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Dream Chaser CCP accomplishments from:
https://www.nasa.gov/directorates/heo/nac-heoc
› Commercial Crew and Launch Readiness Process - Ms. Lisa Colloredo

Offline john smith 19

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Nice to know one can be replaced by a relay and a software update... ;D
As with all IT  systems when you have 2 units with a data link between them if you can make another unit that mimics one of them then you can replace that unit with your own.

And the Shuttle flight system was always one where the Pilot asked the flight computer to make a change of course.

Doing it with adequate reliability  (which for civilian blind land is 1 in 1x10^9 operating hours) is the tough part.
BFS. The worlds first Methane fueled FFORSC engined CFRP structured A380 sized aerospaceplane tail sitter capable of flying in Earth and Mars atmospheres. BFR. The worlds biggest Methane fueled FFORSC engined CFRP structured booster for BFS. First flight to Mars by end of 2022. Forward looking statements. T&C apply. Believe no one. Run your own numbers. So, you are going to Mars to start a better life? Picture it in your mind. Now say what it is out loud.

Offline Rocket Science

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Nice to know one can be replaced by a relay and a software update... ;D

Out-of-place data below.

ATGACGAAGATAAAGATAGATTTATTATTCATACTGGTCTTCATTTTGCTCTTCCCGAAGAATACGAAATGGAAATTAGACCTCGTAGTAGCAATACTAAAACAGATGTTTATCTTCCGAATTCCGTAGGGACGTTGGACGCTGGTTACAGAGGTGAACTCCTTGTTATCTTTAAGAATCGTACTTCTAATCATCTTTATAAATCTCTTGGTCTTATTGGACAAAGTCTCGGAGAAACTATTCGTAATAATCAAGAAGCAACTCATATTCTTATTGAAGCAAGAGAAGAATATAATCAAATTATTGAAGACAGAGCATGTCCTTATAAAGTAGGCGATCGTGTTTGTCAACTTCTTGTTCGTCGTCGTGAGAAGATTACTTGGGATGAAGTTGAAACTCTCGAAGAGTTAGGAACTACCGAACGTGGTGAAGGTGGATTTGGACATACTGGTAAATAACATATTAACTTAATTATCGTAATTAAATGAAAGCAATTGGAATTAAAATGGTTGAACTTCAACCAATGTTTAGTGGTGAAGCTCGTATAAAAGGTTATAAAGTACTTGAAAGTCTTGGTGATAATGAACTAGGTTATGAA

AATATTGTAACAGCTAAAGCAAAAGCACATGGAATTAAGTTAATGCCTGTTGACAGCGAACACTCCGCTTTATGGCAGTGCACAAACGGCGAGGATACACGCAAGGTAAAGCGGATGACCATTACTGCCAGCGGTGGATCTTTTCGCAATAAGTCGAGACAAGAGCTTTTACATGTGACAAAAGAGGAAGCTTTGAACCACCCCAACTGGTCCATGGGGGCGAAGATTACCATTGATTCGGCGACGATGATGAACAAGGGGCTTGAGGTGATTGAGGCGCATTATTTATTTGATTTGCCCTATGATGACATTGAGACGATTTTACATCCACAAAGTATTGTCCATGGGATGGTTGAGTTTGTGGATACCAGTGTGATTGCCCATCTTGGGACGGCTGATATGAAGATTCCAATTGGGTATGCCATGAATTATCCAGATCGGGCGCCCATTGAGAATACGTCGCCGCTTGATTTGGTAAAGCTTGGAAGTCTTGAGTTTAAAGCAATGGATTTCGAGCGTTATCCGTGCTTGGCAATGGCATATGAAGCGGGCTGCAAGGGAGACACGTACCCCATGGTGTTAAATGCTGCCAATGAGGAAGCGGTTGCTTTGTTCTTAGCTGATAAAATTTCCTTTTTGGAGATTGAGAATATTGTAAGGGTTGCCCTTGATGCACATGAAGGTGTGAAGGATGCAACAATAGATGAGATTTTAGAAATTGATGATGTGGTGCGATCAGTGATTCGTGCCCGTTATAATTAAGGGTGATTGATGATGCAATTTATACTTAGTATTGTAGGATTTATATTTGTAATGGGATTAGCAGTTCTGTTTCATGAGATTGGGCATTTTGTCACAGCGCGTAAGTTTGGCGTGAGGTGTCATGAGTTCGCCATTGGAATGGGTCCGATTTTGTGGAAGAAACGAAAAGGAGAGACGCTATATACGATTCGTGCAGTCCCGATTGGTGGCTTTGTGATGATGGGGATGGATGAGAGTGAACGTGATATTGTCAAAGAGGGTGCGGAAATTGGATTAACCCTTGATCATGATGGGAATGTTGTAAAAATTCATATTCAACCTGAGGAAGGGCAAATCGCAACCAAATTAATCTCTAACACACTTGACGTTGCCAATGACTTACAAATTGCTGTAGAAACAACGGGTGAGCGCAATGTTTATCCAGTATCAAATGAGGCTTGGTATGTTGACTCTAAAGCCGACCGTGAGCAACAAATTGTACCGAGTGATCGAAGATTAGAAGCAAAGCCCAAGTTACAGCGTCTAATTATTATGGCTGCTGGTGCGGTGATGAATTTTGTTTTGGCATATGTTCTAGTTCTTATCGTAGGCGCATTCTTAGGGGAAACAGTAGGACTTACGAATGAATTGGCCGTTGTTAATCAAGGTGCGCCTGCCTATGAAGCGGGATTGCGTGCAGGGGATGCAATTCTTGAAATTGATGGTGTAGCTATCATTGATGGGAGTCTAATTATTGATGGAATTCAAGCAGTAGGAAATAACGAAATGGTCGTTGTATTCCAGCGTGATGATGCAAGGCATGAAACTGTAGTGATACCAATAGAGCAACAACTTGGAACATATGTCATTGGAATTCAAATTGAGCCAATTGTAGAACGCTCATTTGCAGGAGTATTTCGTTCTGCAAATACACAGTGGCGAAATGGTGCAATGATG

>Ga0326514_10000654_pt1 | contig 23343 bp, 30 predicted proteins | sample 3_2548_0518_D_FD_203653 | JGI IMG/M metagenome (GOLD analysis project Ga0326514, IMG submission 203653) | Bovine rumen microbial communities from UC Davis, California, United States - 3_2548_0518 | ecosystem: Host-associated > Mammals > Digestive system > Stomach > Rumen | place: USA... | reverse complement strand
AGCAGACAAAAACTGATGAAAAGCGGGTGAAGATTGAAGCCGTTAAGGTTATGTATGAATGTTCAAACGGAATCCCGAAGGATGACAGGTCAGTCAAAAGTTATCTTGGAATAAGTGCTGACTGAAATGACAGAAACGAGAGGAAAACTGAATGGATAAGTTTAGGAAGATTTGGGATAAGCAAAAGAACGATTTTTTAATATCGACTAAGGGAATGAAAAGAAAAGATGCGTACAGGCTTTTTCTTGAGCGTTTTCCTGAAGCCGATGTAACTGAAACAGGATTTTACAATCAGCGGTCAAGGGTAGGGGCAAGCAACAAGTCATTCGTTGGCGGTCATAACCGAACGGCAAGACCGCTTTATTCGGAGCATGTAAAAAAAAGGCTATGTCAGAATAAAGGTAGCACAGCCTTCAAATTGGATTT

As with all IT  systems when you have 2 units with a data link between them if you can make another unit that mimics one of them then you can replace that unit with your own.

And the Shuttle flight system was always one where the Pilot asked the flight computer to make a change of course.

Doing it with adequate reliability  (which for civilian blind land is 1 in 1x10^9 operating hours) is the tough part.
It was a "quip"... :D
"The laws of physics are unforgiving"
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Offline ejb749

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Actually, in the Shuttle, the Pilot sat right seat, and the Commander sat left and actually did the flying.
So the pilot could ask the Commander to ask the flight computer....

Offline Rocket Science

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Do we have any details on the orbital cargo module? Construction, materials, in-house or out-sourced?
"The laws of physics are unforgiving"
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Offline Norm38

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So no more ALT tests, or TBD?
None planned, next stop space! 8)

In any other industry, they would be laughed out of the room for declaring success after just one successful test...

I don’t understand this comment. In every industry, it’s not about declaring complete success, but about clearing the project to proceed to more extensive testing.

With as many things as can go wrong in space flight, what’s the point of practicing the landing again?
After the next test vehicle (hopefully) makes it through launch, orbit and reentry, the landing test is free! If the landing test fails, all other tests succeeded. If an earlier test fails, it won’t be landing anyway. So why worry?
« Last Edit: 12/04/2017 11:41 AM by Norm38 »